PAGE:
• Groups that lean toward Republican include 70% of Mormons; 68% of white Evangelical Protestants; 55% of white Southerners; and 54% of white men with some college or less. (Pew Research Center)

  • Groups that lean toward Democrat include 80% of African Americans; 65% of Asian; 64% of post graduate women; and 61% of religiously unaffiliated. (Pew Research Center)


12. Religion

This is another biggie, and it’s highly personal. Most people don’t appreciate being presumed to be of a particular religious faith or any faith at all if they’re not part of that faith. When writing for general audiences, it may be best to avoid religious references to avoid turning off part of the audience. On the other hand, if your target demographic is Evangelicals or Hindus, you can connect with them in a very personal way. How might the following demographics be useful in relating to your audience?


13. Age

One of the top demographics of your audience to know is age. The language you use when writing for a 20-something crowd is often different from that of the 50+ crowd. But that isn’t the only thing. Different generations have different interests. They also hold different attitudes and have concerns for certain things. I’ll get into this more in my post on psychographic analysis. But suffice it to say, you can take some generalities about your audience based on their age. The following are examples of age demographics.


14. Marital & family status

This consists of segments that are single, married, divorced, widowed, have children, don’t have children, have grown children, or live with extended family. This is often

Copyright: Piksel

an important factor to consider when writing for a wide range of audiences. Single people with no kids may not connect with content about children. Most people also wouldn’t relate to living with extended family. But if you know your audience is primarily parents or mostly people living with extended family, you can easily find ways to relate to them in your writing. Think about how the following demographics help you better understand your audience.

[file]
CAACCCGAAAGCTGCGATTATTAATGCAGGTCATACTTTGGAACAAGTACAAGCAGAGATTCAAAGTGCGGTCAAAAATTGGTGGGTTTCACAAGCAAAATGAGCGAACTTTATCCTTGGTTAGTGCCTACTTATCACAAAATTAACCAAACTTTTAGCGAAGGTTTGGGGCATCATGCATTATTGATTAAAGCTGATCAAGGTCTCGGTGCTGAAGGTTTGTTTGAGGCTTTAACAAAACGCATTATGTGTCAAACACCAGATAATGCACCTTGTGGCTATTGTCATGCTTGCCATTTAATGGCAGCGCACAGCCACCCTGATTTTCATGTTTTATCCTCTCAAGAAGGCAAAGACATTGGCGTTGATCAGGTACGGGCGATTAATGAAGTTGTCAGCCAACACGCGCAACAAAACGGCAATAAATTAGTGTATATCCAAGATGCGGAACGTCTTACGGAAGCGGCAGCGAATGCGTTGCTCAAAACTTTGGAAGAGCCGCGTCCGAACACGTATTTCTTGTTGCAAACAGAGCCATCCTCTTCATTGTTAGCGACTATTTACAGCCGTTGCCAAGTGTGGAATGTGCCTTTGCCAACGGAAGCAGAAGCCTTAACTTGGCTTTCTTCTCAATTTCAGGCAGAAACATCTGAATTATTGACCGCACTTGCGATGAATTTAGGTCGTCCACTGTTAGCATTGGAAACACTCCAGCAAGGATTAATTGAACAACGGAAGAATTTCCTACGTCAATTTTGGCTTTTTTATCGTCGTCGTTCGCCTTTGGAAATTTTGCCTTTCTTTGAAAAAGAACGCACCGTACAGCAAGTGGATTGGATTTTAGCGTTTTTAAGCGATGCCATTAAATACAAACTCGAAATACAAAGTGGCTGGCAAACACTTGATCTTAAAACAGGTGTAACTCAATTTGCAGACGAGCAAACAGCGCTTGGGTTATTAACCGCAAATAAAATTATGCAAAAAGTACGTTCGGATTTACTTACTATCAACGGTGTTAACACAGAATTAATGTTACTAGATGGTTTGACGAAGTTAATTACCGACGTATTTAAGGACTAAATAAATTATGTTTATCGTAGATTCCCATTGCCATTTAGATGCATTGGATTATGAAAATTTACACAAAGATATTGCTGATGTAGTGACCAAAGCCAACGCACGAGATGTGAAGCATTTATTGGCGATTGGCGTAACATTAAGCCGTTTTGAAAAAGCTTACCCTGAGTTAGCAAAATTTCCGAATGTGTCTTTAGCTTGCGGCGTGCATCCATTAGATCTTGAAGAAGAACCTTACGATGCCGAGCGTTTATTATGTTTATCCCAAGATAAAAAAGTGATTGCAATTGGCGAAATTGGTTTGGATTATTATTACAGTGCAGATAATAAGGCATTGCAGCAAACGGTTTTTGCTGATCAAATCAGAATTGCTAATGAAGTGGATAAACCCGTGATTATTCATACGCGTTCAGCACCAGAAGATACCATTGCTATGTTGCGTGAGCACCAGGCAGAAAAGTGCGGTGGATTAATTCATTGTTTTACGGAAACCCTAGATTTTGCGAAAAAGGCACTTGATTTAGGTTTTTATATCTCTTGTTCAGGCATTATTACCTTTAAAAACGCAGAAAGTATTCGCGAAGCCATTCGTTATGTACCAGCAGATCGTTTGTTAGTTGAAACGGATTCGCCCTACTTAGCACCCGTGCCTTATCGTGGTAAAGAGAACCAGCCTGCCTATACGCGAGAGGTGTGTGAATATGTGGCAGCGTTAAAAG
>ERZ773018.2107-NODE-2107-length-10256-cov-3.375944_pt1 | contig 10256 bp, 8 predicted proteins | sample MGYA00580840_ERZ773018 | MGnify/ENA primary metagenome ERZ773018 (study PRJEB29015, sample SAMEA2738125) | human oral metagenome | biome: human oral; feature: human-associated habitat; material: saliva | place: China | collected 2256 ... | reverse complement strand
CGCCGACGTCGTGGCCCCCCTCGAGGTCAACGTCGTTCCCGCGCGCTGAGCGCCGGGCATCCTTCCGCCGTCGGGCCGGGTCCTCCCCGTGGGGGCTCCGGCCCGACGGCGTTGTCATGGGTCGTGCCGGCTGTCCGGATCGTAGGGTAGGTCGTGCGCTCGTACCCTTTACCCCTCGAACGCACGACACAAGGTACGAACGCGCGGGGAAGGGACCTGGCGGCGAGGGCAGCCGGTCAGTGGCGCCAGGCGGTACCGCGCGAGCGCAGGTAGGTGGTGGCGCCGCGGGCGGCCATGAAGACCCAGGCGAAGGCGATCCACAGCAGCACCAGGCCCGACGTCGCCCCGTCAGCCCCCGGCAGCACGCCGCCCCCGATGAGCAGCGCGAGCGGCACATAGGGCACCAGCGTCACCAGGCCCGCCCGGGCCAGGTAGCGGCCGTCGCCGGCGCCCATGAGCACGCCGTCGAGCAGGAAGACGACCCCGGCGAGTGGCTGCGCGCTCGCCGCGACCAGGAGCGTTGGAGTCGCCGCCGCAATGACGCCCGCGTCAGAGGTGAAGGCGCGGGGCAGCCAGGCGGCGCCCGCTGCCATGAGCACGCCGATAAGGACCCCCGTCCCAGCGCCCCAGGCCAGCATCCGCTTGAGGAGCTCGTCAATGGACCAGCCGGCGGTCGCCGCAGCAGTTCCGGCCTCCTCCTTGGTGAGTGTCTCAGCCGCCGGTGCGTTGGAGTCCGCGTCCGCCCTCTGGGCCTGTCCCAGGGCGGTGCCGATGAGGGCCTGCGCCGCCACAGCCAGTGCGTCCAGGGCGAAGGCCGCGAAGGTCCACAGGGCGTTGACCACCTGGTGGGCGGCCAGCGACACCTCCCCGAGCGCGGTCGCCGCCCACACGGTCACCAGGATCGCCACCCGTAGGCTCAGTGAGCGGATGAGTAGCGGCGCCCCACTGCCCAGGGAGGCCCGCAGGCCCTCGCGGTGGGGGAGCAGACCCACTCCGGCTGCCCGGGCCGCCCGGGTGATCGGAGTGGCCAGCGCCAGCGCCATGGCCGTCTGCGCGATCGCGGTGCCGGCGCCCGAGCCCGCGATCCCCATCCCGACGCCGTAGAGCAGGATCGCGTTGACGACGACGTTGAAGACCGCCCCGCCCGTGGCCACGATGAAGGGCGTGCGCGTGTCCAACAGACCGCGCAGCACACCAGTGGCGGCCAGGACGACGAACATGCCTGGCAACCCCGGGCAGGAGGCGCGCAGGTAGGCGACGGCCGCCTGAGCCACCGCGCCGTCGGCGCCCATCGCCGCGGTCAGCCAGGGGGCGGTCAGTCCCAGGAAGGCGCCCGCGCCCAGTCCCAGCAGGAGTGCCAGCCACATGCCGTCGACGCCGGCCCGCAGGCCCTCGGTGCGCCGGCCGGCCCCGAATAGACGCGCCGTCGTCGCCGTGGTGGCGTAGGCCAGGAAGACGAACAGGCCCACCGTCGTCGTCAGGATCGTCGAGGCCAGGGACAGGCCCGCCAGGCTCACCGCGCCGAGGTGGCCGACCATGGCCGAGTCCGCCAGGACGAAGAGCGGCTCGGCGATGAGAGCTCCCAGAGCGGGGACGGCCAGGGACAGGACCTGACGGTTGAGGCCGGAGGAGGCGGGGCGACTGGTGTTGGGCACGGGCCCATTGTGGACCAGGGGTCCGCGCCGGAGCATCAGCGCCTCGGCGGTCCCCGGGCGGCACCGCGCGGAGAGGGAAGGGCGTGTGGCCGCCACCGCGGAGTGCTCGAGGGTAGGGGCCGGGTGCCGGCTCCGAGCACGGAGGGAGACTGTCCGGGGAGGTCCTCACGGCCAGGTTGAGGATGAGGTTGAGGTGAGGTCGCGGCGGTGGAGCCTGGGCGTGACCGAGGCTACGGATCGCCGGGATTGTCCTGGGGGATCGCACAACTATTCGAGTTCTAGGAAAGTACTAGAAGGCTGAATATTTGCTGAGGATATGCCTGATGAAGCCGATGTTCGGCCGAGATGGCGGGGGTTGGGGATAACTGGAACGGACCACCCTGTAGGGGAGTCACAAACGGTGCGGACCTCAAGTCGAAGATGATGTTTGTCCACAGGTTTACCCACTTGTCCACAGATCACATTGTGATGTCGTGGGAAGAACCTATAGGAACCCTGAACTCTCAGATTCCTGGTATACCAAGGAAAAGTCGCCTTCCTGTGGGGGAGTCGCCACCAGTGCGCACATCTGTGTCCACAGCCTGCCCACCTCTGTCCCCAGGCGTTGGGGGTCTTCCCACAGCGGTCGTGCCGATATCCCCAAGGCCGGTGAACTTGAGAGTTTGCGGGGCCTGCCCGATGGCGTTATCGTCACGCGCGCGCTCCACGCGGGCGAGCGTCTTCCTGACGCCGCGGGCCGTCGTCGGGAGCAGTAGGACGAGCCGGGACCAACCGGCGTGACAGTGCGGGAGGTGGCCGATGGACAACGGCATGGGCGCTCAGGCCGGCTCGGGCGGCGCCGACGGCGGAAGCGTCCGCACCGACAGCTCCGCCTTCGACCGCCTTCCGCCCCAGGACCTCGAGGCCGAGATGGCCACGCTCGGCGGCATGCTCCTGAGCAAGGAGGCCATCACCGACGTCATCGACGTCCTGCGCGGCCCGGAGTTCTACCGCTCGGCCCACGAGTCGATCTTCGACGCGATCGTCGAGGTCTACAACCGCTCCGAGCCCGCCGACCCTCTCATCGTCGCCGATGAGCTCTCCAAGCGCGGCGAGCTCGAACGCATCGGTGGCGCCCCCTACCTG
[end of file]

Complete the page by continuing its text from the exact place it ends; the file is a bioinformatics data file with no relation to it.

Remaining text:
• 23.6 percent of people over 65 and never married fall under the poverty line. While only 10% of married people in this age group fall below the poverty line. (Social Security)

  • In 2016, approximately 67 million Americans were married. (Statista)

  • 27.5% of children lived with only their mother or father in 2016. (


15. Residences

Another less commonly used demographic, residences primarily boil down to those segments that rent versus own their home. Though it could also include those who own mobile homes or multiple homes such as vacation homes. It may be particularly useful depending on your industry or for certain topics. How might this demographic data help you better understand your target audience?

  • The rate of home ownership in America continued its steep drop in 2015 with just under 64% of Americans being homeowners. (Joint Center for Housing Studies of Harvard University)

  • The percentage of people in rental housing by age is: under 30 years old 51%; 30-44 year-olds 23%; 45-64 year-olds 19%; 65+ 8%. (National Multifamily Housing Council)


16. Location

Copyright: Miluxian

This can include zip code, city, county, state, country, continent, or other defined regions. It’s an important demographic for restaurants and businesses with storefronts. It can even be useful to some online businesses. What other location demographics of your audience would be useful to know when writing for a segment?

  • Black populations in the U.S. are highest among Georgia, Maryland, Louisiana, and DC. (U.S. Census Bureau)

  • The most crime ridden cities in the country are St. Louis, Detroit, Birmingham Ala., Memphis, and Milwaukee. (24/7 Wall St)

  • Colorado has approximately 11,250 eating and drinking spots. (Colorado Restaurant Association)

  • The wealthiest counties in America and their median household incomes: Loudoun County, VA, $119,525; Falls Church City, VA, $117,481; and Los Alamos County, NM, $110,204 (Forbes)

If you’re still reading, you made it through my mega post. Congratulations on a great attention span! You’re ahead of most people in today’s 5 to 8-second attention spans.


What now?

If you need help with your writing project, I’d be happy to provide you a free no-obligation quote.

Top 16 Need-to-Know Demographics of Your Audience
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Top 16 Need-to-Know Demographics of Your Audience
Want to effectively reach your readers or customers? Then you first need to do a little demographic sleuthing for some insight on how to relate to them.
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Top 16 Need-to-Know Demographics of Your Audience – or How Not to be a Misfit